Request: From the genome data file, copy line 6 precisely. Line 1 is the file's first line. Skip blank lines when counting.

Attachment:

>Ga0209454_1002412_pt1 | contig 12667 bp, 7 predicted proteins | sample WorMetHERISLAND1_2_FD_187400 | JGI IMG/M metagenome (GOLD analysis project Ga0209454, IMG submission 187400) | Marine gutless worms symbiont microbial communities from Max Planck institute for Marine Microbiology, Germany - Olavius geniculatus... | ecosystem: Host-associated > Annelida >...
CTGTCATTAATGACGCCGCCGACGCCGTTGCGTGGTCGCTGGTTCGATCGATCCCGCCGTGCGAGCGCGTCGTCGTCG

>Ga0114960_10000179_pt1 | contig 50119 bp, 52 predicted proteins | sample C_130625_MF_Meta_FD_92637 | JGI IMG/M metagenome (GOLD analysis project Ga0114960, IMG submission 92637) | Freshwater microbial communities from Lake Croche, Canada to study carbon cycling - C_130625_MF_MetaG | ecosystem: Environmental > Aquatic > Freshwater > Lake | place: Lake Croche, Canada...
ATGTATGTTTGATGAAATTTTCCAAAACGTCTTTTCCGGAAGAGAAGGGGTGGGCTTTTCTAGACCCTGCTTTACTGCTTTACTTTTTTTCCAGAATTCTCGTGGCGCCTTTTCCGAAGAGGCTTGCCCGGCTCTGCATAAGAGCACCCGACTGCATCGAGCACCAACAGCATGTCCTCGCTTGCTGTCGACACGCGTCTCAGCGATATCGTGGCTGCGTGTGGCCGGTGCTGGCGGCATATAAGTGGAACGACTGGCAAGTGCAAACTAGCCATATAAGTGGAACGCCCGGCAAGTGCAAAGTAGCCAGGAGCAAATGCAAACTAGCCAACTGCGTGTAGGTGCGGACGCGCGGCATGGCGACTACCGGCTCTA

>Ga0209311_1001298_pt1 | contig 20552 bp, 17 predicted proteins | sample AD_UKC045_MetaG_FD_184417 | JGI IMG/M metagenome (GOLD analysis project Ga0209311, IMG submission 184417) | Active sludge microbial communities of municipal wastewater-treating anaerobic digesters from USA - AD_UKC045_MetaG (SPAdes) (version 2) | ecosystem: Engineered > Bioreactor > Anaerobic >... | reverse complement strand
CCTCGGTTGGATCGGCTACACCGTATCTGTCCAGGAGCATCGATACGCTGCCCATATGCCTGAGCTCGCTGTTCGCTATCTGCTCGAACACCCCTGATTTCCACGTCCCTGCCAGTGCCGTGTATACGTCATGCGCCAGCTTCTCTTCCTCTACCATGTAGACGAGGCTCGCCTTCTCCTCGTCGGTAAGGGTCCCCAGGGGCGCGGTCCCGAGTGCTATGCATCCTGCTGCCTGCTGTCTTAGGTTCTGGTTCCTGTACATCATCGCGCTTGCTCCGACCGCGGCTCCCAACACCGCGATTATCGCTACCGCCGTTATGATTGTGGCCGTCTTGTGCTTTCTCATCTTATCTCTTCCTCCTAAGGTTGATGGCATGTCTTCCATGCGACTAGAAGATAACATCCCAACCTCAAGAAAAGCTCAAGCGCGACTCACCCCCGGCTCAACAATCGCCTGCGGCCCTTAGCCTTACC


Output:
CCTCGGTTGGATCGGCTACACCGTATCTGTCCAGGAGCATCGATACGCTGCCCATATGCCTGAGCTCGCTGTTCGCTATCTGCTCGAACACCCCTGATTTCCACGTCCCTGCCAGTGCCGTGTATACGTCATGCGCCAGCTTCTCTTCCTCTACCATGTAGACGAGGCTCGCCTTCTCCTCGTCGGTAAGGGTCCCCAGGGGCGCGGTCCCGAGTGCTATGCATCCTGCTGCCTGCTGTCTTAGGTTCTGGTTCCTGTACATCATCGCGCTTGCTCCGACCGCGGCTCCCAACACCGCGATTATCGCTACCGCCGTTATGATTGTGGCCGTCTTGTGCTTTCTCATCTTATCTCTTCCTCCTAAGGTTGATGGCATGTCTTCCATGCGACTAGAAGATAACATCCCAACCTCAAGAAAAGCTCAAGCGCGACTCACCCCCGGCTCAACAATCGCCTGCGGCCCTTAGCCTTACC